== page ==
Workspace is the new standard application method on Grants.gov. What does that mean for institutions of higher learning (IHE) that apply for federal grants? This 3-part series will provide tips for how you, as representatives of colleges and universities, can integrate Workspace into your grant application process.
The Office of Sponsored Research (or sponsored programs) is typically the go-to resource for principal investigators, researchers, professors, and other IHE employees who want to apply for a federal grant. For Tier 1 Research Universities, this may be a robust office with a very large team of specialized staff. For smaller public or private IHEs, this may be a couple full-time staff with institutional knowledge about who you should talk to for help with navigating Grants.gov or other federal grant systems.
Continue reading Grants.gov Workspace for Colleges and Universities, Part 1 of 3
Earlier this month, we shared the most viewed grants through the first half month of May. Over the last two weeks of the month, have these trends continued? Below are the top 5 for May 19-31.
Continue reading #FundingFriday – Top 5 Most Viewed Grants in May (19th-31st)
Since launching Workspace in 2015, Grants.gov has continued to enhance its collaborative features for applicants. Several new features will be available when Release 16.0 is deployed on June 19, 2017.
Our first Release 16.0 preview post highlighted changes to user roles and access levels that will allow Workspace Owners to control access to budget forms and to add participants from outside organizations.
Another upcoming enhancement is the addition of the new progress bar at the top of the workspace.
Continue reading Release 16.0 Preview: Introducing the Progress Bar
In Parts 1 and Part 2 of this series, we discussed the two phases of developing grant application forms: content approvals by the Office of Management and Budget (OMB) and technical development by Grants.gov.
The time required to deploy new or updated forms largely depends on the amount of technical development that is needed.
The graphic below estimates the different deployment timelines for cosmetic, minor, moderate, and major form changes. Click on the graphic to view its full-size version.
Continue reading How the Government Prepares Grant Application Forms – Part 3
This week’s #FundingFriday post highlights grant opportunities supporting educational initiatives from the Departments of State and Education. The programs serve veterans, children with disabilities as well as populations in the Middle East, Pakistan and India.
The project will promote the development of English language, classroom pedagogy, community engagement and leadership skills of the participants through first-hand experience and networking with English language teaching peers in the United States. Through teamwork activities, the program will develop participants’ classroom, leadership, communication skills, and teacher trainer skills. In addition to enhancing the participants’ ability to implement effective English language programs in Pakistan, the exchange program will provide participants a better understanding of the United States, its people, and its democratic values.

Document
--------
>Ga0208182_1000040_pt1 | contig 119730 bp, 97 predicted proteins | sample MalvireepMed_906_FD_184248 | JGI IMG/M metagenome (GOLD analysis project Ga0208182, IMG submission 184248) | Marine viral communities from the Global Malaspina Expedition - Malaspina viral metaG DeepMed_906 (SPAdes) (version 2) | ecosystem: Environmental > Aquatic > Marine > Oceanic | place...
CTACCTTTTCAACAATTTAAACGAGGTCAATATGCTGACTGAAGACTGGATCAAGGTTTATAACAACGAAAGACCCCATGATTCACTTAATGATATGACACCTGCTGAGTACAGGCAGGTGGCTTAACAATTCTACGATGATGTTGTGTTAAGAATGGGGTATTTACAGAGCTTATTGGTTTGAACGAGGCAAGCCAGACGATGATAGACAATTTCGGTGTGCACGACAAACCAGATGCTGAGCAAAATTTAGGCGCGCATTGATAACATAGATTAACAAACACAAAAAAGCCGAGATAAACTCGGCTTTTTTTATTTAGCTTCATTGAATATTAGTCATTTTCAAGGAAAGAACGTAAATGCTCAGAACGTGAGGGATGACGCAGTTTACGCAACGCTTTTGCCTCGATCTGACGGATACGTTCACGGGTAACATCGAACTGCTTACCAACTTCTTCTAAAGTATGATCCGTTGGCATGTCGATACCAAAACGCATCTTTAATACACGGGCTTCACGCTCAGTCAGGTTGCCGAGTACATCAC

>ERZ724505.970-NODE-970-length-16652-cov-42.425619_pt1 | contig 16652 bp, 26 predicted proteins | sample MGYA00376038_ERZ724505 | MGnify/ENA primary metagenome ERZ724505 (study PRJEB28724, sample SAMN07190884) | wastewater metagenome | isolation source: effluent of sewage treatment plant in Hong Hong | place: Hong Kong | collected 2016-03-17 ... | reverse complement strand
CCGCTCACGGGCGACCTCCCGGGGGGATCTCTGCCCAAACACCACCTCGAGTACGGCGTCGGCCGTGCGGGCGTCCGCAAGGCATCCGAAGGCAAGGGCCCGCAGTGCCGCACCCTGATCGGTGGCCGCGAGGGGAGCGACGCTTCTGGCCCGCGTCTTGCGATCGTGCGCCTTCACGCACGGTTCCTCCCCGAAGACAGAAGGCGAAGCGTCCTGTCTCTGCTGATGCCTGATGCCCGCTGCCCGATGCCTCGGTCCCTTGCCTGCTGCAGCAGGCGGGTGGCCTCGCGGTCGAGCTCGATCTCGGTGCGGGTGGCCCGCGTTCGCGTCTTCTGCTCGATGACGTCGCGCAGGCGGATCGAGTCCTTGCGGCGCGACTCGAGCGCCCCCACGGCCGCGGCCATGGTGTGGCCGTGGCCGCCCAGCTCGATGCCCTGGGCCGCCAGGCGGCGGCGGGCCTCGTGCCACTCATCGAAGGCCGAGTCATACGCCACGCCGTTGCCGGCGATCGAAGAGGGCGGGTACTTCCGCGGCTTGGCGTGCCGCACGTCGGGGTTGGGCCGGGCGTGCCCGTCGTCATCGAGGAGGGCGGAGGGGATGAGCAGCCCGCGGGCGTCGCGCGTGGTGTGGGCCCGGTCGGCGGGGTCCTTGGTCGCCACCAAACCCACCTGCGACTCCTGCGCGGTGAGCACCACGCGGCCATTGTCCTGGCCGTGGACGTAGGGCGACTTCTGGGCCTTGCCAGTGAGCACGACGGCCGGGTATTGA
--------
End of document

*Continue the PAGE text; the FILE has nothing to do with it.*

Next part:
Continue reading #FundingFriday: Federal Grants Supporting Unique Educational Programs
A block grant is a specific type of federal financial assistance for a broadly defined function. Before getting into the nuance of block grants, it may be helpful to know what we mean by the terms “federal financial assistance” and “grant.”
Block grants are primarily awarded by the federal government to U.S. state or territory governments, although some block grants are awarded directly to local governments (e.g., Community Development Block Grant (CDBG) Entitlement Program to cities and counties on a formula basis). The block grant recipients then implement the programs within those broadly defined functions (i.e., the purpose & parameters defined by legislation).
Continue reading What Is a Block Grant? [Updated]
Here are the five federal grant opportunities that are getting the most views so far this month. These grants range from the promotion of religious tolerance in Afghanistan to improving health workforce training in the United States of America.
Continue reading #FundingFriday – Top 5 Most Viewed Grants in May (1st-18th)
This June, Grants.gov applicants will be able to take advantage of a range of new features when managing their application workflow within Workspace.
With the Legacy PDF going away at the end of 2017, users have begun familiarizing themselves with Grants.gov Workspace, an online interface that streamlines many of the more challenging aspects of collaborating on a federal grant application.
Enhancements coming to Workspace with Release 16.0 include the arrival of forms-level access and the ability to add participants from other (external) organizations.
Continue reading Release 16.0 Preview: New Privileges for Workspace Owners Coming Soon
In Part 1 of this series, we explained the content development process for new and updated Grants.gov forms. In Part 2, we focus on Grants.gov’s role in the technical development of forms.
The development time of each form can range from one month for a cosmetic change to up to six months for a new, multi-page form. The following provides a high-level overview of the forms development cycle:
Continue reading How the Government Prepares Grant Application Forms – Part 2
In the context of applying for federal grants, “forms” are those seemingly endless documents you must fill out to complete the application process. An “online” form or webform, then, is a digital version of these documents that is accessible and editable in a web browser.
There is nothing revolutionary about this concept, but we at Grants.gov have now made online forms available in Grants.gov Workspace to make the application process a bit easier for you and your team. Continue reading What Is an Online Form?